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January 25, 1946 - Image 6

Resource type:
Text
Publication:
The Michigan Daily, 1946-01-25

Disclaimer: Computer generated plain text may have errors. Read more about this.

PAG~E T

THE MICHIGAN !jX!T-IV

HOME WAS NEVER LIKE THIS:
Redecorated Hospital Hoses Naval U 11

By BETTYANN LARSEN
There's no place like home--espec-
ially when it's the completely redec-
orated home of the University Naval
Unit in North Hall.
The two-story building on North
University-which was a hospital in
its younger days-contains eight of-
fices for Naval instructors, three for
more senior officers. six classrooms,
a chartroom, two drill rooms, film li-
brary, projection room, anti-subma-
rine war trainer, anti-aircraft gun-
Cinema League
Plans More
Foreign Films
Plans for future programs to be
presented by the Art Cinema League
include possible reinstatement of the
motion picture series of the Museum
of Modern Art and an average show-
ing of three foreign pictures every
two months.
The Art Cinema League is cooper-
ating with the foreign language de-
partments of the University and vari-
ous outside groups in sponsoring and
bringing to the campus old and new
foreign films. Two documentary films
will be shown Sunday in Lydia Men-
delssohn Theatre; "Night Mail," pro-
duced in London, and "Baboona,"
filmed by Mr. and Mrs. Martin John-
son.
Harold J. MacFarlane of the Col-
lege of Engineering was elected chair-
man of the board at a recent meeting,
during which a constitution was pro-
posed and.read. New members of the
board are Stanley D. Dodge .of the
geography department, Antoine J.
Jobin of the French department and
John D. Allison of\ Ann Arbor High
School. George B. Brigham, Jr., of
the College of Engineering, is again
a member of the board.
Union Cards
Are Now Ready
Cards certifying life membership
in the Union are now available to all
civilian men who have been students
in the University the equivalent of
eight semesters.
Life membership in the Union en-
tails all the privileges of ordinary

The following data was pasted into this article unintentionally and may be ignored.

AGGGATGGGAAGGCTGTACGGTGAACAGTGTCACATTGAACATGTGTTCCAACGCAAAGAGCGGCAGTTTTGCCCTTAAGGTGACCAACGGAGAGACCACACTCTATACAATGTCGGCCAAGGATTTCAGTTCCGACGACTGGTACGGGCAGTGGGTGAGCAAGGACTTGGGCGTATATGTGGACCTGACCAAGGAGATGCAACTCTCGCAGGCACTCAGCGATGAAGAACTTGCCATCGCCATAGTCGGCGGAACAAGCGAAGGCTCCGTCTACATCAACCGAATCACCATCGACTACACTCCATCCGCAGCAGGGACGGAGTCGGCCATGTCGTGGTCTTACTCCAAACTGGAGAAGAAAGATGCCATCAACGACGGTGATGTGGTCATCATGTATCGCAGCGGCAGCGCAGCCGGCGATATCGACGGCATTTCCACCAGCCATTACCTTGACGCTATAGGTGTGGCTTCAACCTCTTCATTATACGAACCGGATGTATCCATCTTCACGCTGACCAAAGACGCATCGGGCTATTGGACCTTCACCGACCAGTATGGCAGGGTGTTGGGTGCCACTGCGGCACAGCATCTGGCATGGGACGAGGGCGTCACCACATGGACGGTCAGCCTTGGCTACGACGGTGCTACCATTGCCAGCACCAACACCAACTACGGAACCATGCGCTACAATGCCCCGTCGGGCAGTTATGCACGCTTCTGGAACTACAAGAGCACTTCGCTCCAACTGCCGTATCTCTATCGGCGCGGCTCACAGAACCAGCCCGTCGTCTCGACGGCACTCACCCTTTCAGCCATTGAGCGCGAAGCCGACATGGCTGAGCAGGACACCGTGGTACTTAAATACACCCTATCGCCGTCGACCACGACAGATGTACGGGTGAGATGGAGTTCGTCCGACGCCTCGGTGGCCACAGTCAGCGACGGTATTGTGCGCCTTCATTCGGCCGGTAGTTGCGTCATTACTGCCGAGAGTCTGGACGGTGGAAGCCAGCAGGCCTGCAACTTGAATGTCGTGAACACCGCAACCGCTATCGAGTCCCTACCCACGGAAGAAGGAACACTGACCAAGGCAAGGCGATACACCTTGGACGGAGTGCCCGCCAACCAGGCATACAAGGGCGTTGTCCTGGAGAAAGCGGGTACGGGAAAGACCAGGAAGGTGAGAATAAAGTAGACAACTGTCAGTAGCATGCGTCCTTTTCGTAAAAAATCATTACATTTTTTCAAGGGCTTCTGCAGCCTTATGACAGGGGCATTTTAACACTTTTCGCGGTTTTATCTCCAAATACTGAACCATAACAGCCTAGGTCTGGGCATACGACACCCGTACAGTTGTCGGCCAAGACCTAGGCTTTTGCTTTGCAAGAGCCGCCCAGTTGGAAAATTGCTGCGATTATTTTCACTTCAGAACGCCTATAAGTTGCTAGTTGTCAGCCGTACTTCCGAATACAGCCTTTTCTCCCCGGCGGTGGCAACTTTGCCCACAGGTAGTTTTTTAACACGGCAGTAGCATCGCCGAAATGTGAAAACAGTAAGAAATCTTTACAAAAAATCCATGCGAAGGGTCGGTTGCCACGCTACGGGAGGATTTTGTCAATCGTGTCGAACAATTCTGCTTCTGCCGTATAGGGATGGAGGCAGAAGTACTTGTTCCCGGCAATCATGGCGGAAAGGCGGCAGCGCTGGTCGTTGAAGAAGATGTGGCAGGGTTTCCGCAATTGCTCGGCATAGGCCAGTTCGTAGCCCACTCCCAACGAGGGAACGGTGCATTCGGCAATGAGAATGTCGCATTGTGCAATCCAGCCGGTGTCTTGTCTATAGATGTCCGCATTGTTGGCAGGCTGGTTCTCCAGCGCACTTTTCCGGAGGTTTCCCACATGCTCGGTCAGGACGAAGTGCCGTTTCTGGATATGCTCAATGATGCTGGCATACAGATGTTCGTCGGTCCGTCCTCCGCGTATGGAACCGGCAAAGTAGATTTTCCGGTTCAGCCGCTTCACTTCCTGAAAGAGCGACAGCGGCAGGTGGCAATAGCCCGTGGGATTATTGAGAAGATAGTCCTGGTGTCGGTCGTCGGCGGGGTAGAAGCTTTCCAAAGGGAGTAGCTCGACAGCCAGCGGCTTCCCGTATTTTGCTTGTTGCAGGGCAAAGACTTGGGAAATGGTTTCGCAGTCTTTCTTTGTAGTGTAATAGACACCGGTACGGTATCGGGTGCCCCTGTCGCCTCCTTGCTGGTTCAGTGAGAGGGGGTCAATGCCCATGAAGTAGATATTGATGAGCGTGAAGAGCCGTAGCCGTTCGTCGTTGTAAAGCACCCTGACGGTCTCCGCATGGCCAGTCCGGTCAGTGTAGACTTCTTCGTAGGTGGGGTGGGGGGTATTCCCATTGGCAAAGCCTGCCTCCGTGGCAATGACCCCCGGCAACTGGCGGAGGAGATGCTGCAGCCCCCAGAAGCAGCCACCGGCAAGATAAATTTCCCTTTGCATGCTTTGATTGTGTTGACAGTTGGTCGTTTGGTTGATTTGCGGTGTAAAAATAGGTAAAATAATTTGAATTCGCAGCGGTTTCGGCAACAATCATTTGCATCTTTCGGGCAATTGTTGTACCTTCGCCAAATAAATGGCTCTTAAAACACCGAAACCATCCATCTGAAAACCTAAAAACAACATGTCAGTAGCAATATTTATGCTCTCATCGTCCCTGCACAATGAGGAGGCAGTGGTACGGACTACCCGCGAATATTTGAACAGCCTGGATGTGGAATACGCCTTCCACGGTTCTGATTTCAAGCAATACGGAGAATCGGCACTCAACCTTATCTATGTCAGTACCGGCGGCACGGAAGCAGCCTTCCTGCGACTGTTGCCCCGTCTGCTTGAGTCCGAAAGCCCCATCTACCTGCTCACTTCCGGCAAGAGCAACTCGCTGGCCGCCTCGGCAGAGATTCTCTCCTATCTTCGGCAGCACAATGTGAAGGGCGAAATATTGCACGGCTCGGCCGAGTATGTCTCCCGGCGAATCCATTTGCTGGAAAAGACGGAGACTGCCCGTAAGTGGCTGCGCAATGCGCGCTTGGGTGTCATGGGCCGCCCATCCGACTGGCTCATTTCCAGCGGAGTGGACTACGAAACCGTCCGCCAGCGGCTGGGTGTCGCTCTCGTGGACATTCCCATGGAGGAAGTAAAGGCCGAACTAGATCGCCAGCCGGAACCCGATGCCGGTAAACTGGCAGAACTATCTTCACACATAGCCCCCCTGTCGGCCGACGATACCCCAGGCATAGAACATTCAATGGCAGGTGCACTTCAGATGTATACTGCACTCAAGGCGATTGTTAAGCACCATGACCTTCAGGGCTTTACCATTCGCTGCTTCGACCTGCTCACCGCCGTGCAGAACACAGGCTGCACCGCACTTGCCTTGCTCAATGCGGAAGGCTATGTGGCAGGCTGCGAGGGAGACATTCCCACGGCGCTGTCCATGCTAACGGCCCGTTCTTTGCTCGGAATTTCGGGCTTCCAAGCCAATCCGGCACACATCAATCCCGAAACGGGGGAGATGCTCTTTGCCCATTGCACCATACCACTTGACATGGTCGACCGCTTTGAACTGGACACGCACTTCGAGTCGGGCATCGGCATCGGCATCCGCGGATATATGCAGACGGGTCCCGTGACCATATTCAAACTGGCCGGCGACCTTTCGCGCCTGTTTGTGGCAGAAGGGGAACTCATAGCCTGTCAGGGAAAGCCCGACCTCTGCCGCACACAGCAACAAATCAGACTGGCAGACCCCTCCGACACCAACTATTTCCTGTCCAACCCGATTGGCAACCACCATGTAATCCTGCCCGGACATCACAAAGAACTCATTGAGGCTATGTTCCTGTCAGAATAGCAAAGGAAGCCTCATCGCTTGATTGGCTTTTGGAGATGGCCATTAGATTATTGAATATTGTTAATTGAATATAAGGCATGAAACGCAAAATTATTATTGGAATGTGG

membership, plus the fact that the
member is no longer assessed for an-
nual dues. In addition, life members
are given preference when engaging
the hotel facilities of the Union.
The cards may be picked up be-
tween 8 a.m. and noon and between
1:30 and 5:30 p.m. in the Business
Office, Rm. 1, University Hall.

neiry'i 'rain Xr, a: wrd ioom eigine rocm
and tcoffee roem.
In fact, a navigational training de-
vice is soon to be set up in the former
operating room.
And, there's a coke machine in
the basement.
The Penny Arcade was never like
this: A sound track, which roars like
the attacking Jap bomber flashed on
a movie screen, and rattles like an an-
ti-aircraft gun, adds to the realism of
the gunnery trainers which are used
to train men in firing automatic wea-
pons during torpedo and dive-bomb-
ing attacks. A 20-millimeter and a
40-millimeter gun are used in the
training while a moving ring sight,
instead of tracer bullets, directs the
gunner's aim and shows his hits on
the screen.
We repeat: the Penny Arcade has
nothing on this.
A film library which contains sev-
eral of the anti-aircraft training reels
and 260 other films covering all
phases of Naval science instruction, a
modern training-aid device used to
project navigation problems on a
screen, keys for code practice, sem-
aphore flags and signal searchlights
are also used in classroom instruction.
The two chartrooms with regula-
tion tables and large charts of
many United States and foreign
harbors are part of the training
program, and a complete group of
instruments-sextants, stadimeters
Jet Propulsion
Is Discussed
At Symposium
Experimental work on the use of
new ideas and materials for gas tur-
bines, jet propulsion and ram jets
(buzz bombs) being done by the Cali-
fornia Institute of Technology was
reported on by Dr. Duwez at the
Wright Field symposium this week,
Prof. E. T. Vincent of the department
of mechanical engineering said yes-
terday.
The symposium was attended by
representatives from a number of
universities and industries. The Uni-
versity of Michigan was represented
by Prof. Vincent and Prof. F. L.
Schwartz of the department of me-
chanical engineering and Prof. A. M.
Kuethe of the department of aero-
nautical engineering.
They propose to hold one of these
meetings a month, Prof. Vincent said.
Since the experimental work is being
financed by the government, he com-
mented, it belongs to the public. That
is why representatives of the various
universities and industries are invited
to attend these meetings.

iinid ,.1a1'-fimnders -maki~e posil re
tlistie " hip-ba " c1-d1''it i liOns.
In the basement armory there is a
large room housing the "anatomy" of
a mine, a torpedo cross-section,
depth charges, and loading machines
for 5-inch-38-millimeter, 40-milli-